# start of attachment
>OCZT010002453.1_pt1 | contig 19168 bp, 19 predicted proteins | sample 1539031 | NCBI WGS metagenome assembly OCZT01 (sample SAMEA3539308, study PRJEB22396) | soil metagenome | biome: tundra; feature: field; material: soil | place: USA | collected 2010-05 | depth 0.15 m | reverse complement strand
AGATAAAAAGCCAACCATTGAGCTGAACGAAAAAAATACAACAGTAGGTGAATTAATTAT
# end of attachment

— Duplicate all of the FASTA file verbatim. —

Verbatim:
>OCZT010002453.1_pt1 | contig 19168 bp, 19 predicted proteins | sample 1539031 | NCBI WGS metagenome assembly OCZT01 (sample SAMEA3539308, study PRJEB22396) | soil metagenome | biome: tundra; feature: field; material: soil | place: USA | collected 2010-05 | depth 0.15 m | reverse complement strand
AGATAAAAAGCCAACCATTGAGCTGAACGAAAAAAATACAACAGTAGGTGAATTAATTAT